Capital Commentary is the weekly current-affairs publication of CPJ, written to encourage the pursuit of public justice.
Arizona’s System to Verify Residency Status
Julia Stronks and Aaron Korthius
July 20, 2012
By Julia Stronks and Aaron Korthius
To what extent should states be allowed to require verification of legal residency? The federal government has the authority under the Constitution to develop immigration law, but the Supreme Court, in its recent decision, has decided that states may pass some of their own laws as long as they do not contradict federal policy. This means that we are only beginning to see the variety of laws that states will enact to complement federal law.
Arizona is the first of many states to pass stringent laws related to undocumented residents. In May 2011, the Supreme Court endorsed Arizona’s requirement that employers use a federal database known as E-Verify to confirm the residency status of people they want to employ. The result is that the undocumented are unable to procure employment in the State of Arizona.
A more controversial aspect of Arizona’s law relates to the work of law enforcement officers. The federal law requires that immigrants have their papers with them at all times. Arizona law requires state law enforcement officers to determine the immigration status of those that are stopped whenever there is “reasonable suspicion” that someone may be an undocumented resident. The Supreme Court upheld this part of the Arizona law, citing a lack of evidence that the law would be implemented improperly.
On the face of it, these laws seem to complement federal policy enforcing immigration law. Christians might even say that these policies are in keeping with the belief that God directs us to obey ruling authorities.
The dilemma, though, arises when policies fail to achieve their objective or fail to treat people with equity. Duke political scientist Peter Feaver is a Christian and a leading scholar in military, defense and national security issues who worked for the White House under the Bush and Clinton administrations. Feaver argues that when policies are structured in such a way that they cannot achieve their goals, they cannot be considered just or moral policies. This is an important consideration to keep in mind when we think about what type of border enforcement techniques we support.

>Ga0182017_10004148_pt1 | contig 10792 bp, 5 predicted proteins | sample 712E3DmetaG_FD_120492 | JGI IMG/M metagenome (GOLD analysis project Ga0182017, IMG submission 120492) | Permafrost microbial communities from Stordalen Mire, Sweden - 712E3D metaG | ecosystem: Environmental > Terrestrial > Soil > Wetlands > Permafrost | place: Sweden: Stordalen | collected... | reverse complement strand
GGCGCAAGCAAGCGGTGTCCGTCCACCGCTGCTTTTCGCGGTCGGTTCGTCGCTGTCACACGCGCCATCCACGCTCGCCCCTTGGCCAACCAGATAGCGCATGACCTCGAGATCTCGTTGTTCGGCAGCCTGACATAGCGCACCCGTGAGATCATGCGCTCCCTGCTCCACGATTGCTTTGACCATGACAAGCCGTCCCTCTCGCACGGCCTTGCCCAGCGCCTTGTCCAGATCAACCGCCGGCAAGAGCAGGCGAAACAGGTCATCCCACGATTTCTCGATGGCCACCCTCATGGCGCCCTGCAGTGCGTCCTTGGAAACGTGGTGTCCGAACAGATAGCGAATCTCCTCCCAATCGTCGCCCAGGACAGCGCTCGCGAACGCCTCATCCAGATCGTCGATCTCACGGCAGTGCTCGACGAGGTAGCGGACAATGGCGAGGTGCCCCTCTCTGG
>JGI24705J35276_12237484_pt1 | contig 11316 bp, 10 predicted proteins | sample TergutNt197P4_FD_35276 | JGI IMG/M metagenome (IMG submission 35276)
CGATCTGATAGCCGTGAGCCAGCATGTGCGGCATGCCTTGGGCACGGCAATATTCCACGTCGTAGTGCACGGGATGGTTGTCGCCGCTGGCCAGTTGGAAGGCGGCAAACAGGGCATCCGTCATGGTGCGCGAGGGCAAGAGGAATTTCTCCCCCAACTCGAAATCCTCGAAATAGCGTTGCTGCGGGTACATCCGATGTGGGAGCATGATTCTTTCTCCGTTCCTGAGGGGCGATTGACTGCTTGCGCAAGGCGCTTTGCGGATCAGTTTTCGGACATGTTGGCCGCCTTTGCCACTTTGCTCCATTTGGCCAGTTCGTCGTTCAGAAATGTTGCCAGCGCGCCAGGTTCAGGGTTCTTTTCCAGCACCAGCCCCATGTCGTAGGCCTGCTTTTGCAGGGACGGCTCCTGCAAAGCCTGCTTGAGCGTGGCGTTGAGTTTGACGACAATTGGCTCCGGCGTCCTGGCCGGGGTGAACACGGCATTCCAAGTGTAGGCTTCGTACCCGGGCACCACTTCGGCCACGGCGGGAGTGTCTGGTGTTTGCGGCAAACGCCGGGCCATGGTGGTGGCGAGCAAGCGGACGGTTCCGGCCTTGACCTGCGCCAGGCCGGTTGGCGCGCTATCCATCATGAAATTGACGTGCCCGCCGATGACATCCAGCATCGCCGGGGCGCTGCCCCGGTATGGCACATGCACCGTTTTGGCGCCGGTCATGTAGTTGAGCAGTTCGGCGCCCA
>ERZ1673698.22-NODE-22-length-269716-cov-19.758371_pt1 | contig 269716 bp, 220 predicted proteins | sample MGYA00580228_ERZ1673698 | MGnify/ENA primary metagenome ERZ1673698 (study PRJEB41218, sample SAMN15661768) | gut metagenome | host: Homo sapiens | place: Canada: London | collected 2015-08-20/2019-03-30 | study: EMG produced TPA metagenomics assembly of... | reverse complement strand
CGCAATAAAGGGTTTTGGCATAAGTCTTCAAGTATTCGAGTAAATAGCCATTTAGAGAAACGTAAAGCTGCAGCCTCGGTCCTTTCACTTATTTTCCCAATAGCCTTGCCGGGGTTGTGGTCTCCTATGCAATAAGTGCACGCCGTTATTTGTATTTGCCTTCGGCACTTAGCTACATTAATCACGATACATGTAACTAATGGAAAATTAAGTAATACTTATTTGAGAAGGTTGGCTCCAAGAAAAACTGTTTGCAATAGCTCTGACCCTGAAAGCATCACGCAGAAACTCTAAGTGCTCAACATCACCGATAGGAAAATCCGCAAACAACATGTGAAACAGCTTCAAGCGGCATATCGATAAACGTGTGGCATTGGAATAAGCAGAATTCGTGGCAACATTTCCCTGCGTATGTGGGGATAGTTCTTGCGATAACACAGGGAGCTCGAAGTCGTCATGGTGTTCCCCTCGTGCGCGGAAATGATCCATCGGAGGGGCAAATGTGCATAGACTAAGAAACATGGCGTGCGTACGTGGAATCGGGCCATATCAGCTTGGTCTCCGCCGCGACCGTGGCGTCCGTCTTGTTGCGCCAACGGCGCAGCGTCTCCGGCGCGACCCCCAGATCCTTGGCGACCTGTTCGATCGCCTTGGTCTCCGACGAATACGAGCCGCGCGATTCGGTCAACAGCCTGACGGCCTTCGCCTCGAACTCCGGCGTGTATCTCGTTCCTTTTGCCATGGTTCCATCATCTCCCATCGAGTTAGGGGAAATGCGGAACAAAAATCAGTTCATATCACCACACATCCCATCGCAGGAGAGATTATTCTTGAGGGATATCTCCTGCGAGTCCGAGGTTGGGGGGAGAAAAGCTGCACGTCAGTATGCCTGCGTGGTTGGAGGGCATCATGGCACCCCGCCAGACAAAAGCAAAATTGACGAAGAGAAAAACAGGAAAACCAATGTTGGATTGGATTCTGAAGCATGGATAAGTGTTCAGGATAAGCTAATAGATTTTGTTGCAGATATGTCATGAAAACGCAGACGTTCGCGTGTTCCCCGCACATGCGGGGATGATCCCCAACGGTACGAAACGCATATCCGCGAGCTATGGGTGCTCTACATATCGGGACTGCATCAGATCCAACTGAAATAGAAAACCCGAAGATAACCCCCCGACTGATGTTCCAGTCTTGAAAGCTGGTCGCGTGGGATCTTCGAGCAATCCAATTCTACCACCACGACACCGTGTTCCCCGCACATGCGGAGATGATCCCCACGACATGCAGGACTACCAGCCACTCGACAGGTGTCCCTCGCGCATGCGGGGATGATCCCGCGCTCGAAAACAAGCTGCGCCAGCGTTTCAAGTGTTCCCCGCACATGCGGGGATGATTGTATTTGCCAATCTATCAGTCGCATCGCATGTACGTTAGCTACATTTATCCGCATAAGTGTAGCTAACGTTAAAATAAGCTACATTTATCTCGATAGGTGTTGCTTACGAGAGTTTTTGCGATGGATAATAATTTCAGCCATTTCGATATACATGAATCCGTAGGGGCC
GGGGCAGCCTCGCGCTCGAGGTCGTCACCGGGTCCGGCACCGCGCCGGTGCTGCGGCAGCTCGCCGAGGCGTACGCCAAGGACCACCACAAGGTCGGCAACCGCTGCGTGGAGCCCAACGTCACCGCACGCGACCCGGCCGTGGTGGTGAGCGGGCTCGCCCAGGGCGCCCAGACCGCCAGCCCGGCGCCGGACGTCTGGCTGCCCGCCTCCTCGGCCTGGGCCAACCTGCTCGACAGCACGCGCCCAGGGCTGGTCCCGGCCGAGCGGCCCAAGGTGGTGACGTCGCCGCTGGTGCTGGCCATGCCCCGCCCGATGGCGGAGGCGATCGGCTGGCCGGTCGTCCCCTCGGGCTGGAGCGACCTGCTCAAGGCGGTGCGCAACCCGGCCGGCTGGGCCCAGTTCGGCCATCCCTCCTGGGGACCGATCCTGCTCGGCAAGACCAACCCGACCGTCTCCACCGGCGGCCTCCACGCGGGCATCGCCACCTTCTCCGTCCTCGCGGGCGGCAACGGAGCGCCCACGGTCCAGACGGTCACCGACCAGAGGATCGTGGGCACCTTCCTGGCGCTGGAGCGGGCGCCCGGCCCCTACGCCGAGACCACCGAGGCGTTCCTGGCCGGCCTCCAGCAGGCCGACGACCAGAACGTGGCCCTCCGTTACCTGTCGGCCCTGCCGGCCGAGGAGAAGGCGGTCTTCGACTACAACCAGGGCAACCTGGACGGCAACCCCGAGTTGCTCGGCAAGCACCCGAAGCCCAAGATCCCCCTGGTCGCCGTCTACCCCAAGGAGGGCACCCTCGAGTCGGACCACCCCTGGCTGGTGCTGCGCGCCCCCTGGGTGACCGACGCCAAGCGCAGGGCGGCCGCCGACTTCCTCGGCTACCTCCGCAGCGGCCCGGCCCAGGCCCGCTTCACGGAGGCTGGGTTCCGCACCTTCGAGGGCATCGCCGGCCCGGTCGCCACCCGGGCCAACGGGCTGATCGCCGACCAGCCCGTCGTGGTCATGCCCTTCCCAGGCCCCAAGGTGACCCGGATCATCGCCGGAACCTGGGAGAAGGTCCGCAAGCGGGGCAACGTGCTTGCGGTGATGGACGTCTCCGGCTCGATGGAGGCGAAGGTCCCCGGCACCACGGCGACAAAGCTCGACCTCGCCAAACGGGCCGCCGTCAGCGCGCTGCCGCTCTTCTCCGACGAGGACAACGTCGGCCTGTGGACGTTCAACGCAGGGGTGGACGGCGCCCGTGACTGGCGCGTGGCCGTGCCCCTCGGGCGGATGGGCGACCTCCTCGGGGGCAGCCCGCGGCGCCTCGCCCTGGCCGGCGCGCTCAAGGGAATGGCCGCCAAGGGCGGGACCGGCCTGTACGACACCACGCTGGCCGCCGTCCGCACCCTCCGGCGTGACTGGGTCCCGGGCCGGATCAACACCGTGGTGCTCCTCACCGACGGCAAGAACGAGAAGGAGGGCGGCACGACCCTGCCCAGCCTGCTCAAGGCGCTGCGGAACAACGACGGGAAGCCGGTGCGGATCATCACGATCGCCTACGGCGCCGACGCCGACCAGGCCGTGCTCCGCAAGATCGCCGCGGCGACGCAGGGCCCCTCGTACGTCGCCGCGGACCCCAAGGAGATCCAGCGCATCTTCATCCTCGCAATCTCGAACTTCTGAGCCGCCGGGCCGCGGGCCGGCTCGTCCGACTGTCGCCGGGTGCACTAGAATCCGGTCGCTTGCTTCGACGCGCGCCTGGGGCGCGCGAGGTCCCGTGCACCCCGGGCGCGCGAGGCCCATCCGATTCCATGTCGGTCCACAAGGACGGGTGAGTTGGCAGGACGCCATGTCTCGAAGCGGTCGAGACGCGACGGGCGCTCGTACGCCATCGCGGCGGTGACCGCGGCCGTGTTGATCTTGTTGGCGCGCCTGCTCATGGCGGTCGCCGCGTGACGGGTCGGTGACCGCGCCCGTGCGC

The E-Verify system may have legitimate goals, but it has been shown to have significant internal problems. Several studies have shown that as many as 20 percent of the people identified as “unemployable” under the system are actually legal United States residents. This results in tremendous injustice to the legal residents who get caught in a broken system. The implementation of Arizona’s “reasonable suspicion” policy could be even more fraught with injustice. If reasonable suspicion is improperly based on the color of one’s skin, legal residents (who do not have to carry papers) will also be caught up in a broken system. This policy could result in a two-tiered legal residency system that is based on race. If it turns out that implementation of the law discriminates against lawful residents of Hispanic descent, we may have to conclude that a “reasonable suspicion” policy fails to meet the standards of justice.
We do not yet know how Arizona’s criminal law policy will play out, but the best approach would be to determine residency in a way that impacts everyone equally. In employment law, all employees must fill out federal I-9 and W-9 forms. While similar to E-Verify, these forms have existed since 1986 without the problems exhibited by E-Verify. In criminal law the challenges are more difficult, but the solution probably lies in having police officers check residency status of everyone at the point of arrest rather than checking only “suspicious” people when stopped. Implementing both of these approaches for everyone controls the possibility of racial profiling.
It is reasonable to expect businesses to be accountable for their employment practices, and it is reasonable that police officers would have the responsibility to determine the residency status of those with whom they come into contact. However, the policies we have must apply to everyone and should not impact citizens of Hispanic descent more negatively than they impact the rest of us.
—Julia K. Stronks has a law degree and is a professor of political science at Whitworth University in Spokane, Washington. Aaron Korthuis is about to begin work in Honduras for the Association for a More Just Society; he plans to attend law school in a year.
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Capital Commentary is a weekly current-affairs publication of the Center for Public Justice. Published since 1996, it is written to encourage the pursuit of justice. Commentaries do not necessarily represent an official position of the Center for Public Justice but are intended to help advance discussion. Articles, with attribution, may be republished according to our publishing guidelines.”